Yet Kennedy’s biggest concern transcends that of forcing customers to pay $40 for a bottle of wine that previously cost $20. Dining out is usually not just about eating food, but having a certain kind of experiential outing, often with one’s spouse or friends.
If the European wine has become too pricey to be ordered, “They will say: ‘Let’s stay home tonight.’”
Furthermore, the margin for wine is usually generous and enables most Italian and upscale eateries to charge a modest sum for chicken parmigiana, for example. “It is product offerings like wine that allows the restaurants to absorb razor-thin margins on entrees,” Kennedy says.
Because the follow-up tariffs to the 25 percent already instituted on wines are still in the works and not authorized yet, Kennedy says, “We’re in uncharted territory. We have never seen a proposal this dramatic before, going from 25 percent tariffs to 100 percent.”
At Commander’s Palace, the venerable, 128-year-old Creole restaurant located in the Garden district of New Orleans, Dan Davis, its wine director, says, so far, the wine tariffs have had minimal impact on sales because those increases have been absorbed by distributors and producers.
But he’s unnerved by the uncertainty that the next tariff could spike, which could come at any time, and would dampen future wine sales. “The marketplace doesn’t like uncertainty,” Davis says.
Moreover, orders made for wine in Europe are shipped by container, and take about six weeks to arrive. So that cargo of $300,000 wines could easily be valued at $600,000 upon arrival, and restaurants must pay in full on arrival to obtain it.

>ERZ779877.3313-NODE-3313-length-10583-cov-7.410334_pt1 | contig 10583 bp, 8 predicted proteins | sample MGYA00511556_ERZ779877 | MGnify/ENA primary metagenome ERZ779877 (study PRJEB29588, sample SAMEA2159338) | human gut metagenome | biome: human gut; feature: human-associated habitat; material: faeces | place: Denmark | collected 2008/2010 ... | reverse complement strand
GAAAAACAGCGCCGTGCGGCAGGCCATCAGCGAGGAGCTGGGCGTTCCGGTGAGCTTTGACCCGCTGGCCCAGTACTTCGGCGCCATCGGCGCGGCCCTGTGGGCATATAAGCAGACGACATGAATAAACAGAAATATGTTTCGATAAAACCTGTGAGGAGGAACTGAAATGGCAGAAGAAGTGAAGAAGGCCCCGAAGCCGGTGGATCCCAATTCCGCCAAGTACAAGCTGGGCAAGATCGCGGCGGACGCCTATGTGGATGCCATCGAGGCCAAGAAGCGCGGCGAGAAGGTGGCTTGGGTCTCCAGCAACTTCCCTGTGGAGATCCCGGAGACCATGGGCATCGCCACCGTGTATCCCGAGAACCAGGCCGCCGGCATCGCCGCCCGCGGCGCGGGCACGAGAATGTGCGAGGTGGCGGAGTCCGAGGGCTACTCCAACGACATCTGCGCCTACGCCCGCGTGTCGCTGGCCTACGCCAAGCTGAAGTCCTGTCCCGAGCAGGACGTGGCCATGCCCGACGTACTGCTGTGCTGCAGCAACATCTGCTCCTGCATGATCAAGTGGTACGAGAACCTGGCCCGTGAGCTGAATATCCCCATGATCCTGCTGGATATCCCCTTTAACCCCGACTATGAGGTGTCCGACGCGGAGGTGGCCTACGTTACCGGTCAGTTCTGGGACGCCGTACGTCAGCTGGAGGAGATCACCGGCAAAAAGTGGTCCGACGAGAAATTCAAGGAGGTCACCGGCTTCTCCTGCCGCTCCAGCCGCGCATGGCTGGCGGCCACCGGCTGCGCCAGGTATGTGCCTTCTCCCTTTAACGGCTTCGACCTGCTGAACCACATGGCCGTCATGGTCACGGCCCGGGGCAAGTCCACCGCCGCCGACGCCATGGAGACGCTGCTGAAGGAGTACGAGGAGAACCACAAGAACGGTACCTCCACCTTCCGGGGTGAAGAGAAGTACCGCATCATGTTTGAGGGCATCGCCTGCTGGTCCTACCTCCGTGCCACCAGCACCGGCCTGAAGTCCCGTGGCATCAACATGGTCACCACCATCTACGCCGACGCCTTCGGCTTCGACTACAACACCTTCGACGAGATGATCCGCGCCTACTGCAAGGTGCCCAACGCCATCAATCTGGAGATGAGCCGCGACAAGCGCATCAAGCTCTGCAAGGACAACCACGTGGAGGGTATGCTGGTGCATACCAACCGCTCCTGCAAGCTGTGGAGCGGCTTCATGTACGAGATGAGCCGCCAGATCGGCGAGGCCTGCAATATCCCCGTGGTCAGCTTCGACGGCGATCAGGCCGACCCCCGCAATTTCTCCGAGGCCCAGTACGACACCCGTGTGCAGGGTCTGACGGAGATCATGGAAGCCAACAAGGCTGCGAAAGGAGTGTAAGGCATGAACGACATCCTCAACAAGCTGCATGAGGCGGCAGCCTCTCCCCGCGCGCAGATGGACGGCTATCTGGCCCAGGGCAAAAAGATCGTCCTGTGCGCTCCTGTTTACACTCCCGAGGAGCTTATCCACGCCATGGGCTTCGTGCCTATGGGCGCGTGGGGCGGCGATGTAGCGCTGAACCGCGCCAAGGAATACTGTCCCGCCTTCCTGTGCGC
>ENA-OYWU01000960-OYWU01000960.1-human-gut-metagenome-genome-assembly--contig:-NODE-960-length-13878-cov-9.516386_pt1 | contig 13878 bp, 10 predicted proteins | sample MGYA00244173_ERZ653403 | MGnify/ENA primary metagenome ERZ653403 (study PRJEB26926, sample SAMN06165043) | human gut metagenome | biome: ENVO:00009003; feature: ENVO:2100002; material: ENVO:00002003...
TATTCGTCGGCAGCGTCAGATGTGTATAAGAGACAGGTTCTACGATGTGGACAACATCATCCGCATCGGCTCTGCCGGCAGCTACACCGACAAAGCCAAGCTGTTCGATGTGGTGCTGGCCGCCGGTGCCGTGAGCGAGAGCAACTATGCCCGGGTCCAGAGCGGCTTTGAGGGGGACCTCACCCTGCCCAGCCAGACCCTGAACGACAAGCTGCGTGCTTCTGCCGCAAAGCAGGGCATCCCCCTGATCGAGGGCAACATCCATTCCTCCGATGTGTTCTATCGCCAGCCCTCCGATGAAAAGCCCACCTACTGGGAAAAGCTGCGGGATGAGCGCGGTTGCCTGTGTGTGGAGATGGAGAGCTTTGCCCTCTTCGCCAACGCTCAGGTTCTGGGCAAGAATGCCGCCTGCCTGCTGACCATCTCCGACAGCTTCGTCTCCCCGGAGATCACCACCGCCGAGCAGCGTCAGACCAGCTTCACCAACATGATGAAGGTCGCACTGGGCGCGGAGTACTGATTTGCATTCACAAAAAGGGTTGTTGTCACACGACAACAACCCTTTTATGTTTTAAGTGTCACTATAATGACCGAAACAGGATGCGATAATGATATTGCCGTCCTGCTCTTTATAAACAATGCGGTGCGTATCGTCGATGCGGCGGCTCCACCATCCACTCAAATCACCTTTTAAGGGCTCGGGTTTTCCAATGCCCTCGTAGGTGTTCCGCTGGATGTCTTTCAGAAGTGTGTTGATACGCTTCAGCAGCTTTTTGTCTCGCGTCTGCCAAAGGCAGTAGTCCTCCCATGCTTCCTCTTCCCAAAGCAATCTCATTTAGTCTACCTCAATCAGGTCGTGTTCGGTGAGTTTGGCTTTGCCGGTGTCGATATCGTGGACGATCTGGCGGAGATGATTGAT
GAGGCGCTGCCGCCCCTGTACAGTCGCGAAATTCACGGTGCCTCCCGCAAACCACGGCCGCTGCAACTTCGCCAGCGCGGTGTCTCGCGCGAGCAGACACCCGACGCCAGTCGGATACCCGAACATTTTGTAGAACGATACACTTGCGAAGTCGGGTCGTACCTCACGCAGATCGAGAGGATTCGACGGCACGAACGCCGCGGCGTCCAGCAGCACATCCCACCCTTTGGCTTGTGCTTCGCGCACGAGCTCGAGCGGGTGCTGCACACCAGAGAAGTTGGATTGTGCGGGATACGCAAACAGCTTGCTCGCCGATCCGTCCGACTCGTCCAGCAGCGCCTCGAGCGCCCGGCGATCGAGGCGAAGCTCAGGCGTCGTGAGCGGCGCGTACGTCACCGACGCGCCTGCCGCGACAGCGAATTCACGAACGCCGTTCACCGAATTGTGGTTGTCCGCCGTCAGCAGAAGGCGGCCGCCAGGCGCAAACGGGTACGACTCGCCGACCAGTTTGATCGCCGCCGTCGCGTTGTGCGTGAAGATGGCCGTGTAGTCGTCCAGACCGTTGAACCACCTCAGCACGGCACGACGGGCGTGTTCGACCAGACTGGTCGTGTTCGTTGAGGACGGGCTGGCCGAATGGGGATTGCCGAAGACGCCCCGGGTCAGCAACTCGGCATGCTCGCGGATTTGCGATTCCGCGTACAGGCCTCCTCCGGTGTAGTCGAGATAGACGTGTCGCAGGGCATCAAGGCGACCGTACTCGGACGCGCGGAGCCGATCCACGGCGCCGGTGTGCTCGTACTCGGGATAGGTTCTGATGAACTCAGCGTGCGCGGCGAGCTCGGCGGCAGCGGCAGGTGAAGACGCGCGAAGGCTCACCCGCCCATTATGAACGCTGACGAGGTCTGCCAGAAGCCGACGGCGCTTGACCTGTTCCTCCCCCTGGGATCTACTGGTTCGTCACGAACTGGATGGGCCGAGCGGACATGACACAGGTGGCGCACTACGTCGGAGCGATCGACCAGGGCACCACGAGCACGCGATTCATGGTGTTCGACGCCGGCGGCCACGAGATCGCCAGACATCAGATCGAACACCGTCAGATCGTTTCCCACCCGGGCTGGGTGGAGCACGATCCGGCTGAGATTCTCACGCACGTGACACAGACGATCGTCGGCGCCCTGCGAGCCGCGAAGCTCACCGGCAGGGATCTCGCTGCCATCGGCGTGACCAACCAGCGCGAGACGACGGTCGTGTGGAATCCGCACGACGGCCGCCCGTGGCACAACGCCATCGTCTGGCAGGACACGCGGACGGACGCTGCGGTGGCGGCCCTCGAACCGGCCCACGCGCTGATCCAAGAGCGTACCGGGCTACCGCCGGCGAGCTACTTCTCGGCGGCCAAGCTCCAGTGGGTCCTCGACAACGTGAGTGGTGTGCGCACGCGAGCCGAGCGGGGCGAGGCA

Davis says he will have to shift inventory and stock more South American, Australian, and South African wines because most of his customers “aren’t willing to pay $75 or $100 for wines.”
In the next year, Davis envisions the tariffs will not exert considerable impact. “But if these tariffs have dramatic effects on the marketplace and shift the most desirable French, Italian or Spanish wines to other parts of the globe like Asia, and we can’t get them, it will have an impact in five to ten years,” he says.
Nor does Davis think California wine sales will proliferate if European wines skyrocket in price. Customers who buy inexpensive wine for $20 will find replacements, and those with a more refined palette and buy $40 or $50 wines “won’t substitute California pinot noir rather than red burgundy.”